Bill: We all knew that. He didn’t call out to the bullpen to get a lefthander to warm up. I warmed up on my own. People don’t remember this, but Ron Cey hit the first pitch from Rogers 400 feet down the left field line. It was foul by three inches. They had already lit him up. We knew it. I knew it. I was in the bullpen. I saw him warm up. I saw him labour. He couldn’t get loose.

Me: Well, he wasn’t a relief pitcher.

Bill: It took him forever to warm up, and he wasn’t ready.

Me: Let’s go back to 1979.

Bill: We were a team of comebacks, a team of long-haired, hippy freaks that no one wanted. I came to spring training with long hair and a beard. I was arrested. Did you know that? I was brought by police to the park and they wouldn’t let me in. It wasn’t until (Warren) Cromartie said: “No, no, that’s Bill Lee, the new pitcher we signed.” I had a back pack, army fatigues, cut-off shorts, coming to spring training, with long hair and a beard. I was going through a rough time. I was looking the way I felt. And Dick Williams gave me a shot.

Me: You had a great year.

Bill: I had a tremendous year. For a guy who had a bad arm, I went out and I dealt. That’s what I call it. Dealing. Dick source_743_16527-849x1024Williams stuck with me. Here’s a great story you don’t know. The year before, I am 10 and 6. I lose four tough games and (Red Sox manager Don) Zimmer, The Gerbil, benches me for the rest of the season. I was 10 and 10. I go to Montreal, I’m 10 and 6. I lose four tough games. Williams comes to me and says, “Bill, I’m still committed to you. You’re going to be my starter for the second half of the season. Don’t get depressed.” This was at the all-star break. I went out and I won my last six games. That’s the difference between Don Zimmer and Dick Williams.

Me: It was amazing to put Tamargo, a .230 hitter, into that clutch situation.

Bill: He was a good pinch hitter. Williams knew talent. He knew guys with guts, guys who wanted to go to the plate, guys who didn’t want to go to the plate, guys who didn’t want the baseball. We had to win that game. We were battlin’. But all that energy and stuff didn’t help us the next two games. We just couldn’t beat the Pirates. The following year, Bahnsen gives up the home run to Schmidt, and we lose to the Phillies. And then Monday hits the home run, and we lose to the Dodgers.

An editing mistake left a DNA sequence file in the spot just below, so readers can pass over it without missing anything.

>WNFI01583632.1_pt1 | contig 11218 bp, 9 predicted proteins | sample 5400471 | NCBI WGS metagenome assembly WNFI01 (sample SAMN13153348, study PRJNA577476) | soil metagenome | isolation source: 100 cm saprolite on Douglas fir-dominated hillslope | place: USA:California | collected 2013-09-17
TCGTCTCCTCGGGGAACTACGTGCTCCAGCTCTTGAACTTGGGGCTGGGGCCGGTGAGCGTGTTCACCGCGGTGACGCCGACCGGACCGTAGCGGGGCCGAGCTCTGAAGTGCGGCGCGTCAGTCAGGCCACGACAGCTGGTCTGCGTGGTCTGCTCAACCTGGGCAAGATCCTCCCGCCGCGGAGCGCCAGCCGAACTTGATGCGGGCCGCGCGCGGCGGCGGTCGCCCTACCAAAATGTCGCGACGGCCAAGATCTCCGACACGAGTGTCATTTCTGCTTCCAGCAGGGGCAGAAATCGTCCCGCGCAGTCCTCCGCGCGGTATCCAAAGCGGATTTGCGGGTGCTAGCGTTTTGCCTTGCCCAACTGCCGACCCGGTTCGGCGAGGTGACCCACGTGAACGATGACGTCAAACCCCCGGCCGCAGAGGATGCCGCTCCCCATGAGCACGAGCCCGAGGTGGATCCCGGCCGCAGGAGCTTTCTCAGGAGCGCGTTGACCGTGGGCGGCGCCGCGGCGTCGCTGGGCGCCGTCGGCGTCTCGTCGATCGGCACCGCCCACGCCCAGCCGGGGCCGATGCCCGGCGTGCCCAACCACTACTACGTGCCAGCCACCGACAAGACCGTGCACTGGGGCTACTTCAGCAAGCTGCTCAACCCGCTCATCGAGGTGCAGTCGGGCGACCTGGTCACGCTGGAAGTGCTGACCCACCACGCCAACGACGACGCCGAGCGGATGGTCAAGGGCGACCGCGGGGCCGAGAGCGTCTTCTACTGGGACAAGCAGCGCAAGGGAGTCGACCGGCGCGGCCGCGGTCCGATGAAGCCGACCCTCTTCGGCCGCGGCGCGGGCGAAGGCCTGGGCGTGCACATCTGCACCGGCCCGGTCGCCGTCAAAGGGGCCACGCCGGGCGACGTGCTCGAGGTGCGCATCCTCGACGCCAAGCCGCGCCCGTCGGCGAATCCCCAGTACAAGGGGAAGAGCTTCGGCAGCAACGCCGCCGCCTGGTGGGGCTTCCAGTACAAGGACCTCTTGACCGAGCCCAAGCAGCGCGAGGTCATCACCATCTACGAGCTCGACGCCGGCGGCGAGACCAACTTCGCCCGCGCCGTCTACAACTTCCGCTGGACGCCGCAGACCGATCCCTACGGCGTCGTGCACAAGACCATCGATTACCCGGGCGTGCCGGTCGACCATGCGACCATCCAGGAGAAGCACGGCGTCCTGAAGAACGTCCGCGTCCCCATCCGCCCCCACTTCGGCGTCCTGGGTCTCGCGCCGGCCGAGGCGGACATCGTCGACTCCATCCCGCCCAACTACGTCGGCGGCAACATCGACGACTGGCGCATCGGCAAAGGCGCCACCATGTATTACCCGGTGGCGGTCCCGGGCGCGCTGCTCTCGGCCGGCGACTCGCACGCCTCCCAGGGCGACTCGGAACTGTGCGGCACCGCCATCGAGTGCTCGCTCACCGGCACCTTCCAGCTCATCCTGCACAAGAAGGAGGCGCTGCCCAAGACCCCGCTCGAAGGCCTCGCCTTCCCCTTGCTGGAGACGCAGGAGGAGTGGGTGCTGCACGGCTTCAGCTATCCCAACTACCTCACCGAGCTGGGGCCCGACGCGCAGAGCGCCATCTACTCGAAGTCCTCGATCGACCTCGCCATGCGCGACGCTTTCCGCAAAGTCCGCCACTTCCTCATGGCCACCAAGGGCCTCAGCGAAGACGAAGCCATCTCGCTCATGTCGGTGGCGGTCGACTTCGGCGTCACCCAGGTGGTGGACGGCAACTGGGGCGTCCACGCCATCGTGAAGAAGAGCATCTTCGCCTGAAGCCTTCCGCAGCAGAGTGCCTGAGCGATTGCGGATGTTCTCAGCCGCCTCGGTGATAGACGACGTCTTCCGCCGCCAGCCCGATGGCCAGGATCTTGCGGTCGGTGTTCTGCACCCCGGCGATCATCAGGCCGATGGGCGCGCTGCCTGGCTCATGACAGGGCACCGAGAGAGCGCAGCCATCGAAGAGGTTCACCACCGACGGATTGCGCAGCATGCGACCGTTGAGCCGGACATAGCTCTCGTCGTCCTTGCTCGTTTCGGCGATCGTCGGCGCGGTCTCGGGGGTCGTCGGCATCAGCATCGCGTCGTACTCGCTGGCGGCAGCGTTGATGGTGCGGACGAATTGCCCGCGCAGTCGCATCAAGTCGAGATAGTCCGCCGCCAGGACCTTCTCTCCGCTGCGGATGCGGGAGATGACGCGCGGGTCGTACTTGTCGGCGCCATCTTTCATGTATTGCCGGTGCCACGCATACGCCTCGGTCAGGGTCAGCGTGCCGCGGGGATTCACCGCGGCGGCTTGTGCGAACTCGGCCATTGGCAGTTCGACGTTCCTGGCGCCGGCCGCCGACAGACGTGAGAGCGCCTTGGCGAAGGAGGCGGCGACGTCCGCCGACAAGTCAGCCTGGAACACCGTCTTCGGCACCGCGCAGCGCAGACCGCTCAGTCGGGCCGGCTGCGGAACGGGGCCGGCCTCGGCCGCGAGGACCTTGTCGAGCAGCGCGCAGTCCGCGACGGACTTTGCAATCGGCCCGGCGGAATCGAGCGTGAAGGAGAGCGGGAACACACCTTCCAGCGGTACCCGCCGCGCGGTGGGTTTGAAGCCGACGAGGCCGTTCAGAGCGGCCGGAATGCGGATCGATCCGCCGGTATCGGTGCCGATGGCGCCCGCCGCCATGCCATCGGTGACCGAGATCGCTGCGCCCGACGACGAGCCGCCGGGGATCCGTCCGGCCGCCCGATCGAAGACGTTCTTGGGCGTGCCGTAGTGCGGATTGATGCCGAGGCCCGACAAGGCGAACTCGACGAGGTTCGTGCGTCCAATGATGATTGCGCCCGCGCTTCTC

Me: I’m laughing, but I’m really crying.

Bill: Well, you’re right. Those are the three things that stick in my craw.

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Me: All those great young players. 1979 was the first year the Expos really gelled.

Bill: They had attitude. Dick Williams brought me in specifically, because he knew that I was a winner. A competitor. We were a contender for three years, and I believe I was responsible for some of that.

Me: The team won 17 out of 18 games down the stretch in 1979. Close again in 1980, and one bad pitch away in 1981.

Bill: Rogers was a great starter, a great competitor. He just didn’t like Dick Williams, which was too bad, because I think that was instrumental in Fanning coming in. The wrong person. After Fanning arrived, we’d lost three in a row, and Cromartie calls a team meeting, just players.  He goes: “Anyone know where Dick Williams lives?” And I stand up, and I chew the whole team out. “You guys hated Dick Williams. You don’t know how good you had it. He was a pain in the ass, but at least he knew how to manage. Fanning can’t manage his way out of a paper bag. If you guys want to win this, you’ve got to do it yourself, and don’t put Fanning in a position to beat you.” Managers don’t win games, they lose games. Players win games. So I yelled at the team, and I told Cromartie to go sit down. I was the rebel guy who stood up and put everybody in their place.

Me: Did you like the guys on the team?

Bill: Oh yeah, I liked ‘em. As (John) Milner said, I was the only white guy allowed in the back of the bus.

Me: 1979 was so much fun. It was beyond expectations. They just got on a roll.

Bill: It was their first great year, and I feel very proud to be instrumental in that. My locker was over on the black side, between Rodney Scott, Andre Dawson, Cromartie and all the guys. All the rednecks, the white guys, were over there. We had an apartheid dressing room. Except for me. I insisted on taking my locker and sticking it right in the middle of the black guys.

Me: But didn’t the players get along, generally?

Bill: No, they didn’t. You had red necks. You had Andre, a nice guy, but he was so quiet he wouldn’t say shit if his mouth was full of it. Cromartie was the loudmouth. He was like a court jester. He would say stuff that nobody understood. Then I would get up and try and interpret what he said.

Me: What about Carter?

Bill: Carter was over there. Me, me, me, I. He was “the Kid”, just an excitable boy. He would sell a load of horseshit, if it fell off on the 401.

Me: And Tony Perez…

Bill: Great guy. Great clutch hitter. You had Rudy May, you had me. You had four lefthanders, four righthanders. Dick Williams knew how to manage. He finally had a team, and he had young guys. (Tim) Raines wasn’t on that team.

Me: Well, he came up at the end of the year, but he couldn’t hit. He was petrified.

Bill: You’re exactly right. He was over-awed. It happened to Mickey Mantle, too, when he first came up.

Me: How was Cuba, by the way?

Bill : I just got back. I was there when (Yoan) Moncada got signed by the Red Sox. I gave him my bats. I was there for the tryout. I’ve got four teams from Cuba in Halifax for the summer to play ball. I’ll be coaching up there. We want friendship first, competition second, between Cuba and Canada. Both great countries.